Table 3 - Select View Table (HTML Version) for a 508-conformant versionTable 3 – Associations between PM2.5 and the prevalence of asthma symptoms in the past 14 days among adults with active asthma.

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These results were robust to changes in the measure of ambient air temperature. Our main analyses included ambient air temperature parameterized using the mean of the distribution of 14-day average daily maximum temperatures. Replacing this measure with variables parameterized using the median of the distribution or the mean apparent temperature generated estimates of effect that were nearly identical in magnitude and precision (data not shown).

Variations in the estimates across categories of air temperature are shown in Figure 2. When PM2.5 exposure was modeled using quartiles, estimated differences in the prevalence of asthma symptoms in the past 14 days were similar across all categories of temperature and highest in the 70.2–80.5°F (21.2–26.9°C) range [quartile 2: 9.4% (95% CI: 3.1, 15.7), quartile 3: 11.0% (95% CI: 4.4, 17.6), and quartile 4: 6.1% (95% CI: –1.1, 13.3)] (see Table S1). When PM2.5 exposure was parameterized as linear spline segments, the pattern observed in our main analysis was also observed across quintiles of temperature. Spline segment 1 was associated with positive point estimates of the PD per microgram/cubic meter of PM2.5 across categories of temperature ranging from 1.1°F to 80.5°F (–17.2 to 26.9°C) [1.1–44.4°F (–17.2 to 6.8°C): 7.9%; 44.5–58.6°F (6.9–14.7°C): 6.9%; 58.7–70.1°F (14.8–21.1°C): 2.9%; 70.2–80.5°F (21.2–26.9°C): 7.3%]. Per-microgram/cubic meter changes in symptom prevalence in spline segments 2 through 4 were consistent with the null value of 0.0%. Minimal variation was observed across categories of temperature when PM2.5 was evaluated as a single continuous measure.

Figure 2 - A) Plot of the estimated percent difference in the prevalence of asthma symptoms (with 95% CI) (y-axis) according to quartiles of PM2.5 within quartiles of temperature (x-axis). B) Plot of the estimated percent difference in the prevalence of asthma symptoms (with 95% CI) (y-axis) according to linear spline segments of PM2.5 within quartiles of temperature (x-axis). C) Plot of the estimated percent difference in the prevalence of asthma symptoms (with 95% CI) (y-axis) associated with a 1-microgram per cubic meter increase in PM2.5 within quartiles of temperature (x-axis).Figure 2 – Associations between particulate matter ≤ 2.5 μm in diameter (PM2.5) and the prevalence of asthma symptoms in the past 14 days among adults with active asthma across quintiles of air temperature. Results are shown for temperature category-stratified models in which PM2.5 is parameterized as quartiles (A), four linear spline segments (B), and a single continuous measure (C). All models are adjusted for individual- and county-level covariates. Formula for conversion from degrees Fahrenheit (TF) to degrees Celsius (TC): TC = (TF – 32) × (5/9).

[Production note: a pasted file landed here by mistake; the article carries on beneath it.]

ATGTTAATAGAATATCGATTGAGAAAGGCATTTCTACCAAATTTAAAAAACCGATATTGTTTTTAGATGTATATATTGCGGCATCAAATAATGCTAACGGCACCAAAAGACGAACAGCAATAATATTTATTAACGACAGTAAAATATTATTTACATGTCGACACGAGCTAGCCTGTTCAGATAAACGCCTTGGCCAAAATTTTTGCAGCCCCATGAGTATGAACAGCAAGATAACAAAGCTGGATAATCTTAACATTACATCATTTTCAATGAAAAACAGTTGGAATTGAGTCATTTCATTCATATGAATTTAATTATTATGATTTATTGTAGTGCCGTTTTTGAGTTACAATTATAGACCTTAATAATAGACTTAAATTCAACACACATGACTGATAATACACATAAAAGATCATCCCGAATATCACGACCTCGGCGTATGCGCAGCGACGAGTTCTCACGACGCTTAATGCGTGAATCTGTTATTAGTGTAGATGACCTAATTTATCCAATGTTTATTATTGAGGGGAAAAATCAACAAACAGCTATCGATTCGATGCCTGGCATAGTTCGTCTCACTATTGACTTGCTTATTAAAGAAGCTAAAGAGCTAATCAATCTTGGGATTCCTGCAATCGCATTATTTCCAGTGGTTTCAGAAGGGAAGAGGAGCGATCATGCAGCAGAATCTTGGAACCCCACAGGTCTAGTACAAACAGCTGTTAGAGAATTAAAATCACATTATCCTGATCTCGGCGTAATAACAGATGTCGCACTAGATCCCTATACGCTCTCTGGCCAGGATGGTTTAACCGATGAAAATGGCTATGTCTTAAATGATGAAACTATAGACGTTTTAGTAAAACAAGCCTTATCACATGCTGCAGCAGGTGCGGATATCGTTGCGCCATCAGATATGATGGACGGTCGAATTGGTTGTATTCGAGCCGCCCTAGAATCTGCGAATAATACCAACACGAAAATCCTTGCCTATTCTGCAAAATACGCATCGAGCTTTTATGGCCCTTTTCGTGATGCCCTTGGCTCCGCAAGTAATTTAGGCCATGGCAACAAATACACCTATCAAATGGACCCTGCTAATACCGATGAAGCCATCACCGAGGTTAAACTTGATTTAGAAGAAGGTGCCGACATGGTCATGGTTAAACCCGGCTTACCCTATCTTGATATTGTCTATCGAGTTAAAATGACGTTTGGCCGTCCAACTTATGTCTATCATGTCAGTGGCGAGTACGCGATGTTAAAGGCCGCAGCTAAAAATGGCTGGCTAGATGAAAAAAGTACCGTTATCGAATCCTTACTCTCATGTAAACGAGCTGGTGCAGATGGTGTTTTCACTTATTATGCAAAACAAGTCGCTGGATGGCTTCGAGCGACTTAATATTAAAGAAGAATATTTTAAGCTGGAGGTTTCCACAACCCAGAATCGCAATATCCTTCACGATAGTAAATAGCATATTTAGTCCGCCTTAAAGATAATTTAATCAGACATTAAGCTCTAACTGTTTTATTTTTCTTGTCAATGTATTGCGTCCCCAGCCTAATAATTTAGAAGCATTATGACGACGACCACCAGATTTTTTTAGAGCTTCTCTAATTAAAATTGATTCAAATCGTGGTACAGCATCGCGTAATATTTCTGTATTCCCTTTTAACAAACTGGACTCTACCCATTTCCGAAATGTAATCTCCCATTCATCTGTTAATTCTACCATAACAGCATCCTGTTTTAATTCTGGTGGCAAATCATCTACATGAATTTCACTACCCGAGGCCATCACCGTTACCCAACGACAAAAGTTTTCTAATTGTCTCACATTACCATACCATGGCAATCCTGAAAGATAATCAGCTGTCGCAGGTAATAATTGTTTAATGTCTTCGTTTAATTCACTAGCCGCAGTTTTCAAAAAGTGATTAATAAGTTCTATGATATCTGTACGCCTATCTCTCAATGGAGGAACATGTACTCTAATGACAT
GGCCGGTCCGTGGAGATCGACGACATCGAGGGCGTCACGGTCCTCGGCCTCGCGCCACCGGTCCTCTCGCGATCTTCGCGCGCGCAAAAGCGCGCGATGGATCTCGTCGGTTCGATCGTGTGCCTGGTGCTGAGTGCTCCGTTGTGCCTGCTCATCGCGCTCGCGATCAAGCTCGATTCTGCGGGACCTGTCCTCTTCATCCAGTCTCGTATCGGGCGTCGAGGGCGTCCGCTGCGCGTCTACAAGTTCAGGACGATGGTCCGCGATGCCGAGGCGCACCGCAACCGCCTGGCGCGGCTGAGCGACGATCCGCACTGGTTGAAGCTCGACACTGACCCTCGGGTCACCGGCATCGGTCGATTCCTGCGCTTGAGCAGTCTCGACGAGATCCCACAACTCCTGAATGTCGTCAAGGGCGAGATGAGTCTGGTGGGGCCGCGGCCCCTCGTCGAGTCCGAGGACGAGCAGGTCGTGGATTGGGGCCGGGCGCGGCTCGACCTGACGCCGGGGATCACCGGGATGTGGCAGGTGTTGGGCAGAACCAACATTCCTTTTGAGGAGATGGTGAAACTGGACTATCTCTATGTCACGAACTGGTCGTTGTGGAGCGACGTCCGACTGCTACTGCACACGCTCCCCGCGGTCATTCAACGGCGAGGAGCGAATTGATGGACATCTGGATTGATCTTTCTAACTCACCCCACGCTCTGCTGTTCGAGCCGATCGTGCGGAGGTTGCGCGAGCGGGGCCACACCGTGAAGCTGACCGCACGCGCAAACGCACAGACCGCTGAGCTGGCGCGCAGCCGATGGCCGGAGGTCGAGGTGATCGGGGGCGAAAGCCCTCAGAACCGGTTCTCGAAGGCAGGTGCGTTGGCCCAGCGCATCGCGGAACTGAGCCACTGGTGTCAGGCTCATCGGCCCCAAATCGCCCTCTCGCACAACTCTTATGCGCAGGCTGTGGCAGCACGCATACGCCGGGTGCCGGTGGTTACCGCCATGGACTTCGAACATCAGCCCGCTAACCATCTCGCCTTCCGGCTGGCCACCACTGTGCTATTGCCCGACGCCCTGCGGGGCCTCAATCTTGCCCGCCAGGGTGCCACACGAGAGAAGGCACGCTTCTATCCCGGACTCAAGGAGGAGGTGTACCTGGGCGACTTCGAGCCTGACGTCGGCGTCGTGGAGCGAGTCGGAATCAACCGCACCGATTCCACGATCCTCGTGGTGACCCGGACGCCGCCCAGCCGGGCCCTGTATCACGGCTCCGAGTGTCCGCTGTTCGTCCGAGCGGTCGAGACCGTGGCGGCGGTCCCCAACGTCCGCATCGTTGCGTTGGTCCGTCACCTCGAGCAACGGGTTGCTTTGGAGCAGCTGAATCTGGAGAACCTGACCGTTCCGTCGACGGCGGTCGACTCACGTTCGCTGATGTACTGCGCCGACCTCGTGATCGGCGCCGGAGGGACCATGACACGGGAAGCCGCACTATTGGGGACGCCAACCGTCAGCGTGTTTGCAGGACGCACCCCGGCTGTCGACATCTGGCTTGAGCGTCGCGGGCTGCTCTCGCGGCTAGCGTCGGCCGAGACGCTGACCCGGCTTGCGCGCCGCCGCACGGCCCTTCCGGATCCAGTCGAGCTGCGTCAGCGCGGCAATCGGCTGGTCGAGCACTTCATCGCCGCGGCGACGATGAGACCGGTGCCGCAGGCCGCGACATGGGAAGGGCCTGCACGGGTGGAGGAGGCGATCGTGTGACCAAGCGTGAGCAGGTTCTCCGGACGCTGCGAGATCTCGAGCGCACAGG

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Discussion

Our findings suggest that among adults with asthma, the prevalence of self-reported asthma symptoms during the past 14 days was 4–5% higher among respondents with a 14-day average concentration of PM2.5 > 7.07 μg/m3 than the prevalence among respondents with 14-day averages in the range of 4.00–7.06 μg/m3. In this lowest category of PM2.5, each 1 μg/m3 increase in PM2.5 was associated with a 3% increase in the prevalence of asthma symptoms. Taken together, our results raise the possibility that among individuals with asthma, exacerbations may begin to increase at relatively low levels of ambient PM2.5. Stratification of these results across categories of temperature suggests that these findings may be driven largely by effects observed at temperatures < 80.6°F (27.0°C).

These results expand on previous research that evaluated relationships between PM2.5 and asthma symptoms across quartiles of the distribution of PM2.5 (Mirabelli et al. 2015) by exploring additional metrics of PM2.5 and refining the statistical models used to estimate the exposure–outcome relationships. Previously, we reported on quartiles of the PM2.5 distribution and found higher percentages of adults with asthma symptoms in the past 14 days in quartiles 2, 3, and 4 compared with quartile 1 (Mirabelli et al. 2015). In considering relationships between PM2.5 and asthma symptoms using four linear spline segments, the present analysis supports and expands our earlier findings by suggesting that each unit increase in PM2.5 may be associated with a measurable increase in the prevalence of asthma symptoms in the past 14 days, even at levels as low as 4.00–7.06 μg/m3. Indeed, using results from our fully adjusted linear spline segment model, PD estimates generated at the median of each spline segment support the results of our analysis using quartiles. For example, where models using quartiles of PM2.5 generated PDs of 4.4%, 4.7%, and 4.9% in quartiles 2, 3, and 4, respectively, models using linear spline segments generated PDs of 4.5%, 5.2%, and 5.7% (data not shown). Both models suggest that among individuals with asthma, exacerbations may begin to increase at levels of PM2.5 < 7.07 μg/m3. The strength of this association at levels between 4.00 and 7.06 μg/m3 would have been missed had we only evaluated the relationship between PM2.5 and asthma symptoms using a single continuous measure of PM2.5, which generated a 0.5% increase in the prevalence of asthma symptoms with each 1 μg/m3 increase in PM2.5.